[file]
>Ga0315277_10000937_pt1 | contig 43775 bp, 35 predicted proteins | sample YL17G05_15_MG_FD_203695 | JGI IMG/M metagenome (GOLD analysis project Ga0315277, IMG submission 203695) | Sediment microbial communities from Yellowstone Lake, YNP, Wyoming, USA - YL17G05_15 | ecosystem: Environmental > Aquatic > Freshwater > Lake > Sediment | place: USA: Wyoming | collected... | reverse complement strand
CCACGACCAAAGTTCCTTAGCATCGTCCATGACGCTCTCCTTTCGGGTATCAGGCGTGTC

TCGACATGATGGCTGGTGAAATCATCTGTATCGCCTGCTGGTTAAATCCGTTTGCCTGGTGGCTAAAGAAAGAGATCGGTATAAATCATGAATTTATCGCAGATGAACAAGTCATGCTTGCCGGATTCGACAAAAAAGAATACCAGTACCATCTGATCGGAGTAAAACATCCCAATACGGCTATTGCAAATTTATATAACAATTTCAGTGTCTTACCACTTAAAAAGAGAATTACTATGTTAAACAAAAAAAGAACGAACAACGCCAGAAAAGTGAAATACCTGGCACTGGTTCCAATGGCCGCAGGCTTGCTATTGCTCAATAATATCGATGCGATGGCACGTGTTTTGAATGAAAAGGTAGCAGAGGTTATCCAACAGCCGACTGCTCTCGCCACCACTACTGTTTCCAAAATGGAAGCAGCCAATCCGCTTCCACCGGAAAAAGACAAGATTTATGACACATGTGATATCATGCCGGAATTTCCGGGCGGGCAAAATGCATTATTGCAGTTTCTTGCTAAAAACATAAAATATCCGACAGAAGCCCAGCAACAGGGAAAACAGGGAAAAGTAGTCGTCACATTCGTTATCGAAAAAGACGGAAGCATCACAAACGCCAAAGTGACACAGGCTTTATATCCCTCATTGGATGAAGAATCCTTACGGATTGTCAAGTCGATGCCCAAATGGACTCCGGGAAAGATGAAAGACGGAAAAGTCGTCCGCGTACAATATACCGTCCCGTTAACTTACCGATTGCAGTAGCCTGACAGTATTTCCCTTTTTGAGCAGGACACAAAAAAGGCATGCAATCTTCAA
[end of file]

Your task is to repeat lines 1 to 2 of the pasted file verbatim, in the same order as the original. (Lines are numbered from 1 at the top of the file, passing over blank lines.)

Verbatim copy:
>Ga0315277_10000937_pt1 | contig 43775 bp, 35 predicted proteins | sample YL17G05_15_MG_FD_203695 | JGI IMG/M metagenome (GOLD analysis project Ga0315277, IMG submission 203695) | Sediment microbial communities from Yellowstone Lake, YNP, Wyoming, USA - YL17G05_15 | ecosystem: Environmental > Aquatic > Freshwater > Lake > Sediment | place: USA: Wyoming | collected... | reverse complement strand
CCACGACCAAAGTTCCTTAGCATCGTCCATGACGCTCTCCTTTCGGGTATCAGGCGTGTC